In Bhutan, a nutritious diet costs 4.4 times more than one that meets basic energy needs, rendering it unaffordable for 27 percent of households. Stunting affects 21 percent of children under the age of 5, with a higher prevalence among poor households. “More than 33 percent of women and 31.7 percent of men aged 15–69 years are overweight, indicating a significant prevalence of overnutrition in the country,” the country report stated.

The outmigration of men and young people has notably hampered the labour burden faced by women and senior citizens on smallholding farms in Bhutan.

According to the country report for 2023, smallholder farmers with limited skills and access to finance encounter structural weaknesses in accessing agricultural markets due to inadequate storage and aggregation facilities, as well as gaps in investments in agro-processing, market infrastructure, and transport.

Consequently, Bhutan’s food markets rely heavily on imports of over 50 percent, exposing them to supply chain shortages and price inflation.


Looking ahead

The CSP for Bhutan is closely aligned with several key national strategies and plans, including the Renewable Natural Resources Strategy of 2030, which directs Bhutan’s efforts towards achieving zero hunger, as well as the National Nutrition Strategy and Action Plan for 2021-2025.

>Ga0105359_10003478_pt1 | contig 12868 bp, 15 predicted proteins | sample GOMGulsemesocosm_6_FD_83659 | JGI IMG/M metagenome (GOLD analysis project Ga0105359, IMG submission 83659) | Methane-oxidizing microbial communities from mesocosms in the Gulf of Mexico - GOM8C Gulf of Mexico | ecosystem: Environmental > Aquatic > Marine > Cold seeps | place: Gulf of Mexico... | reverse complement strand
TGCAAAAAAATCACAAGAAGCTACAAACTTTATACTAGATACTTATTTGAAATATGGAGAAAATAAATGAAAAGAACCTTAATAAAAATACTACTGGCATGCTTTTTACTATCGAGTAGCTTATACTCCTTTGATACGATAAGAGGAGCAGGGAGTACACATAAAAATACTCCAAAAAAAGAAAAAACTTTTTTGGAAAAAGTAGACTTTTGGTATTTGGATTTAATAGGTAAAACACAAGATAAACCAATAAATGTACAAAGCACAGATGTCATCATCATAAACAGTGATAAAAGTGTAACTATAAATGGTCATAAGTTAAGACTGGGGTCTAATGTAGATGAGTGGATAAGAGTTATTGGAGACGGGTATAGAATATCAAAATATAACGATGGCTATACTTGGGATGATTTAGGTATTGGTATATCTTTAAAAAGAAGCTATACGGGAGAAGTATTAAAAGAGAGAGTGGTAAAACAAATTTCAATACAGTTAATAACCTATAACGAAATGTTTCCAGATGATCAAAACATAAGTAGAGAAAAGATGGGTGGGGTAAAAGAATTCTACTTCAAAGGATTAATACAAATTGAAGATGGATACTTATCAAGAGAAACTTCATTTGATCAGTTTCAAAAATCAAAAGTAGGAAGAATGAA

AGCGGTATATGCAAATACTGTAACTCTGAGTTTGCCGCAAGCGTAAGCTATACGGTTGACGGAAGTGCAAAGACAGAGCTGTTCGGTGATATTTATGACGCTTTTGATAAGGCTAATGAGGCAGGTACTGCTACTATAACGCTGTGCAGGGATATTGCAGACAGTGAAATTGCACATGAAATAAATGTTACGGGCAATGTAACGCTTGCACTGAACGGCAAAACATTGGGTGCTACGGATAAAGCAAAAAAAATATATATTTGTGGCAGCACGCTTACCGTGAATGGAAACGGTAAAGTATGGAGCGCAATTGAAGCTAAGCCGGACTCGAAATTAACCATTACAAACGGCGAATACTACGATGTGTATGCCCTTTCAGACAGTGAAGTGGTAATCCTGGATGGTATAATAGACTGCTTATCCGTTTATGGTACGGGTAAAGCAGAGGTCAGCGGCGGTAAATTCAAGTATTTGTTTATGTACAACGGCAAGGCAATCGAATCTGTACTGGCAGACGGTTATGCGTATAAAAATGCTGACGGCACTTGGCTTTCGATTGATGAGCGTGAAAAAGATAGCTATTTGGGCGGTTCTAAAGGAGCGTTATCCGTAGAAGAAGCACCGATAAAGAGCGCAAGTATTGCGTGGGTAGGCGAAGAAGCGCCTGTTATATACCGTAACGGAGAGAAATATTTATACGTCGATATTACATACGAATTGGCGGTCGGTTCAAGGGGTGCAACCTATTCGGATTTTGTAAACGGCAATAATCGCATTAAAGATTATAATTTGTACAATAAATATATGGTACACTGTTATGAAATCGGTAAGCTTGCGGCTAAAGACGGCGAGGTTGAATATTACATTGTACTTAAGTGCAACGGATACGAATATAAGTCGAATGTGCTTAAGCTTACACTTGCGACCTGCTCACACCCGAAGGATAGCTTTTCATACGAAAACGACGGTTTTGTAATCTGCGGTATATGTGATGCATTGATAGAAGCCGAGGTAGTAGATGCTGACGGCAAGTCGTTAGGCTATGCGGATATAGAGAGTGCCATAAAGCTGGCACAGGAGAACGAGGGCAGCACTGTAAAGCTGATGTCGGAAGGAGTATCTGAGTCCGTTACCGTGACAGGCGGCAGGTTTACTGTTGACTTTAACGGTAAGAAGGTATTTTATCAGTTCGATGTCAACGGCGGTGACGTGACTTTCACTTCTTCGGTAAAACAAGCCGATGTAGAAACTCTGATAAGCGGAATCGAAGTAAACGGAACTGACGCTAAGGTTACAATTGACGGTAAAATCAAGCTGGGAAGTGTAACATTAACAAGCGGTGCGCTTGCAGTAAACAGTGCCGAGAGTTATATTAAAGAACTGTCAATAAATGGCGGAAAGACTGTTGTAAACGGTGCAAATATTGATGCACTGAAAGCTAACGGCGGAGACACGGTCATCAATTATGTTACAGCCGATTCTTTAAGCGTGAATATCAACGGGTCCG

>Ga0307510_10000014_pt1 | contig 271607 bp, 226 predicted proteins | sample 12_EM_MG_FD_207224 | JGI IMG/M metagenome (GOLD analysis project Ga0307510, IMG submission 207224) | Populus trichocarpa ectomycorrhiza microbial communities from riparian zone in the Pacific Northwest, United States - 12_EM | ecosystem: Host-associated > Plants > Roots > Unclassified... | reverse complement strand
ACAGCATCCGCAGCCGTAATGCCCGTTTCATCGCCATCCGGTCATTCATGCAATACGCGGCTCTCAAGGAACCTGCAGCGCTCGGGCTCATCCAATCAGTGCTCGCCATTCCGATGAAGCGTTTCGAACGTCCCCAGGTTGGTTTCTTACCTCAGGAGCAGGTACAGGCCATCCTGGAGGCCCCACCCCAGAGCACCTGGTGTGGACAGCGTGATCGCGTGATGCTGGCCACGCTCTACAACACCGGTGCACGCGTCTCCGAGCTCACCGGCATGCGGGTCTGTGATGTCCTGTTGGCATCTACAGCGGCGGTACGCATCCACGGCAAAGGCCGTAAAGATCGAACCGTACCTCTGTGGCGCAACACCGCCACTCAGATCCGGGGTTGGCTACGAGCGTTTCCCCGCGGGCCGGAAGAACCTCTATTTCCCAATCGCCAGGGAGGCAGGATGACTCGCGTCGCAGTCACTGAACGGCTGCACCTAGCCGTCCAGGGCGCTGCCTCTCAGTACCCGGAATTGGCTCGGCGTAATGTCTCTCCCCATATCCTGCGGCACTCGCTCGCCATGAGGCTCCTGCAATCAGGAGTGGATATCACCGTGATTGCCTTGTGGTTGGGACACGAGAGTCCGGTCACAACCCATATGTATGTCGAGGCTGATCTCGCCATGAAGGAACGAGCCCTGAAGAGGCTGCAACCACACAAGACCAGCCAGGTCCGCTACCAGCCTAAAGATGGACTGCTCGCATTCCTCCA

It is also aligned with the National Adaptation Plan of 2022, the Disaster Management Act of 2013 and the Food Systems Summit Pathways of 2021.

Actions related to gender equality and the protection of vulnerable population groups are guided by the Gender Equality Policy of 2020 and the Disability Policy of 2019. Priorities include rural women’s economic empowerment, the inclusion of persons with disabilities, and the creation of business and employment opportunities for young people.

These plans will be implemented through an integrated approach involving various ministries of the government, non-government agencies, civil society organisations, and private firms, ensuring a collaborative effort towards achieving the set objectives.